“But it’s not enough if those police officers are able to find employment in another community that’s unsuspecting of their past behavior,” said Rabb, who has introduced legislation that would ensure that officers like those being terminated cannot simply be moved to another department without leadership and the community being aware of their past behavior.
He said his bill would prevent a department from hiring a police officer who separated from their last job after a pattern of allegations, complaints or charges for inappropriate behavior.
It would also ensure that the hiring departments are fully informed about whom they are hiring.
“This legislation would empower police chiefs and municipalities to make fully informed decisions about the officers who serve their communities,” Rabb said.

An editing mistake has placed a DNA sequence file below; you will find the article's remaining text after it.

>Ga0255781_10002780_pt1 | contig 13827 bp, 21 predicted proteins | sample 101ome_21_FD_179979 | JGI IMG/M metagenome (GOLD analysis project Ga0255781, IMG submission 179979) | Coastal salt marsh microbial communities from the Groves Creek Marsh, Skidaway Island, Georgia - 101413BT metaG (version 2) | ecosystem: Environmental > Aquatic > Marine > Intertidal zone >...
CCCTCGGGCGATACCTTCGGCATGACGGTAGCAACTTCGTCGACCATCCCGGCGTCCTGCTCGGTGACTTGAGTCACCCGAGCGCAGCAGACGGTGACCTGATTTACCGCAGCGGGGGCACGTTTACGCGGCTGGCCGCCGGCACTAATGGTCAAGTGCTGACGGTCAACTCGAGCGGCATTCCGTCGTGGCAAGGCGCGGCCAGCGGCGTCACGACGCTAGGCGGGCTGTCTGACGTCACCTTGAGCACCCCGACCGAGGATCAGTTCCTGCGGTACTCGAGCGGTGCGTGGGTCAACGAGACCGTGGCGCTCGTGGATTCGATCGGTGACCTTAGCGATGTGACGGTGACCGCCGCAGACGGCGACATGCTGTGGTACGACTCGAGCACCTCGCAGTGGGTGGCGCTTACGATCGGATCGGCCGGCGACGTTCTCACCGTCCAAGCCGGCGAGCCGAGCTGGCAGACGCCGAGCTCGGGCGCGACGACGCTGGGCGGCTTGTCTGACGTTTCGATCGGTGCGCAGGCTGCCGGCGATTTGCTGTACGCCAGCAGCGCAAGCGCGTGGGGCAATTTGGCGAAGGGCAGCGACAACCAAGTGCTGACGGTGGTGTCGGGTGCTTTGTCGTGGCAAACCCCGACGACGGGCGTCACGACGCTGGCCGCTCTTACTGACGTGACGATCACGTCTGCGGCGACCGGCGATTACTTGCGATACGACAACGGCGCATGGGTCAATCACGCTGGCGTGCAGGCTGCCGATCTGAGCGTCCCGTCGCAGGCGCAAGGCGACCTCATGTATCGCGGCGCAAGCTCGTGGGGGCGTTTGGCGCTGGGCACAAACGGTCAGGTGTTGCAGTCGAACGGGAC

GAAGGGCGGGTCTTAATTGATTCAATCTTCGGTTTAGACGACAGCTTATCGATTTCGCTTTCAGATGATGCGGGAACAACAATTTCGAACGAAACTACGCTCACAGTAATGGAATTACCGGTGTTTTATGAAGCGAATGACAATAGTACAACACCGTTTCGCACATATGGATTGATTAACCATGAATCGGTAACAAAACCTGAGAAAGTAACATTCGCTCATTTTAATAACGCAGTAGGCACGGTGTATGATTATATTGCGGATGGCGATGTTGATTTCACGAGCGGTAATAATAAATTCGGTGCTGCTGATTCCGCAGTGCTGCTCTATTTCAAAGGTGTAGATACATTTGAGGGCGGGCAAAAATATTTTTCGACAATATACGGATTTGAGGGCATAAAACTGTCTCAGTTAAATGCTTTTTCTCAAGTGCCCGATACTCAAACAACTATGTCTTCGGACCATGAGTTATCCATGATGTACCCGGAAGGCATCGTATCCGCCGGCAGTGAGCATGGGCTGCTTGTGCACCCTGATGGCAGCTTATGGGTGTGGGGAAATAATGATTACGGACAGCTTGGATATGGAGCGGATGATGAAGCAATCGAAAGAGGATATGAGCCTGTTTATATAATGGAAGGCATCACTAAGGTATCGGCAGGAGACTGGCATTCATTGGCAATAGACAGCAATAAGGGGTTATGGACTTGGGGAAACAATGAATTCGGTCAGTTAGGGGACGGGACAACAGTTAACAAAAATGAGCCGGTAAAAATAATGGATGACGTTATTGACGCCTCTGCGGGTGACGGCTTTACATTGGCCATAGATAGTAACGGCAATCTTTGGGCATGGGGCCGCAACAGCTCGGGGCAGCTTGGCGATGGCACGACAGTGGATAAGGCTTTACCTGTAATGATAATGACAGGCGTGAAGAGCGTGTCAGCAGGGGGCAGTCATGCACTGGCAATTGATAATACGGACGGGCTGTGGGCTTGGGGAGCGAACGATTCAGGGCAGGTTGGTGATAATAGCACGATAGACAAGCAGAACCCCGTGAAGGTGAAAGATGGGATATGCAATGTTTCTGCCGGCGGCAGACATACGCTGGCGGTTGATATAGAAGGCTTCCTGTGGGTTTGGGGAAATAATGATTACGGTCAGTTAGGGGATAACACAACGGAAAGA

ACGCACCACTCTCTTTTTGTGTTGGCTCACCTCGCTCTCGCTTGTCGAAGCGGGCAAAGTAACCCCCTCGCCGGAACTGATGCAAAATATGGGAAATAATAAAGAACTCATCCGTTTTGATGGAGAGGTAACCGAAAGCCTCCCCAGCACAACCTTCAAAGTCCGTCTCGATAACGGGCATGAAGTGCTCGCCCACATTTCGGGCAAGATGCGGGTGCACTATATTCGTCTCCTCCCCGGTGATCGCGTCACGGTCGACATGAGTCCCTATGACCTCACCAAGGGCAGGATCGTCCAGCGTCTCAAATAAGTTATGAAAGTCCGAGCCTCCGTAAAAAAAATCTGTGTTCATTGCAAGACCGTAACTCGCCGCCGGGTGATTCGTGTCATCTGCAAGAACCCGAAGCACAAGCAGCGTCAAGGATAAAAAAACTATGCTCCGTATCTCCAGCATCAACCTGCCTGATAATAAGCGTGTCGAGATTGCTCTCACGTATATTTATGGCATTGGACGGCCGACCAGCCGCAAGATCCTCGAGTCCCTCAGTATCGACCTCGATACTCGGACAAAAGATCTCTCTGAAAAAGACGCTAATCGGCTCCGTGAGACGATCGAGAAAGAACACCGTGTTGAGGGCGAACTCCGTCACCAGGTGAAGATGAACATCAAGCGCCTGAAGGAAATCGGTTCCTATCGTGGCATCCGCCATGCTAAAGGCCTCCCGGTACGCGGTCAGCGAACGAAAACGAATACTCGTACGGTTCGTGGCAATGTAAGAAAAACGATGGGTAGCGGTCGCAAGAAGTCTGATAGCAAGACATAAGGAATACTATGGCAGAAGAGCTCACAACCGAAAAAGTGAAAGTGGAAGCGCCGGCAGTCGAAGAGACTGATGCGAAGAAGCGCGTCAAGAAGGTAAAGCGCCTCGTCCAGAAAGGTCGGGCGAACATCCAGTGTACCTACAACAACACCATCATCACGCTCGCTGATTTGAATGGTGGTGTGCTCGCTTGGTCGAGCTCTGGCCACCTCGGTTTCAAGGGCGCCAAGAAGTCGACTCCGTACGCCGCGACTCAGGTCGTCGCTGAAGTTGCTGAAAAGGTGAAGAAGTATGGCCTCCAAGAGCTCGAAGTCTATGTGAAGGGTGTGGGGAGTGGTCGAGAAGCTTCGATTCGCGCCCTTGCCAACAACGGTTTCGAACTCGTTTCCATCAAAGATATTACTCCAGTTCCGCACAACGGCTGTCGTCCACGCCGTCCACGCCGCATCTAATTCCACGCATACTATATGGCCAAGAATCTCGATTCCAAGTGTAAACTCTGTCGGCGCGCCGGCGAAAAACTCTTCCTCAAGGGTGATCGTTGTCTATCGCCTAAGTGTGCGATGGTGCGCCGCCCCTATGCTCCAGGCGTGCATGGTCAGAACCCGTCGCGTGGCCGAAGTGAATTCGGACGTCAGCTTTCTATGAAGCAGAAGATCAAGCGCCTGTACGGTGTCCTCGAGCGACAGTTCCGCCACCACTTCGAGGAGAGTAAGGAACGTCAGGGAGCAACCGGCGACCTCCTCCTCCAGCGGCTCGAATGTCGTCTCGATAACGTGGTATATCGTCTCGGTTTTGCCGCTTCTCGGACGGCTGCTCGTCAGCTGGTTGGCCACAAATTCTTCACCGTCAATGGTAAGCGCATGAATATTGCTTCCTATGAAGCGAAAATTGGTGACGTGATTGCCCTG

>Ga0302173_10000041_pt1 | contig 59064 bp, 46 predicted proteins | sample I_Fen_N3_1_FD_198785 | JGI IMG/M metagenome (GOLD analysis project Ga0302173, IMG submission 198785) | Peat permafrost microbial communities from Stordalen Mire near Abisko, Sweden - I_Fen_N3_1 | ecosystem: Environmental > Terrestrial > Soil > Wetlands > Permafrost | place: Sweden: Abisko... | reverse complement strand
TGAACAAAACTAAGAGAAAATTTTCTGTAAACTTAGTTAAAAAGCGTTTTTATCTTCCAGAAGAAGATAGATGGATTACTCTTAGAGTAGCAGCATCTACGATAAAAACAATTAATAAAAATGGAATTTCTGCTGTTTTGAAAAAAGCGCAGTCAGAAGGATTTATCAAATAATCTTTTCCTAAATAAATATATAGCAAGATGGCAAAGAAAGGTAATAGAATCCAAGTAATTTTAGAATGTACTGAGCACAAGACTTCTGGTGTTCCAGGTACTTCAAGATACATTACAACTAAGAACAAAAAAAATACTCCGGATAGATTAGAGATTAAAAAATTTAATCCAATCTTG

“Accountability and transparency, which this legislation would promote, are assets in agencies and departments that strive for integrity.”
Philadelphia Fraternal Order of Police Lodge #5 President John McNesby said the organization was “disappointed” in the decision to fire the officers in part because they were deprived of due process.
“The overwhelming majority of our members serve this city with integrity and professionalism,” McNesby said.
None of the terminated officers were named, but Philadelphia authorities confirmed that the highest-ranking officer fired is a sergeant.
“We have a duty to represent ourselves and our city,” Philadelphia Mayor Jim Kenney said.
“We will not allow this incident to break down the progress we have made and we pledge to do better,” Kenney said.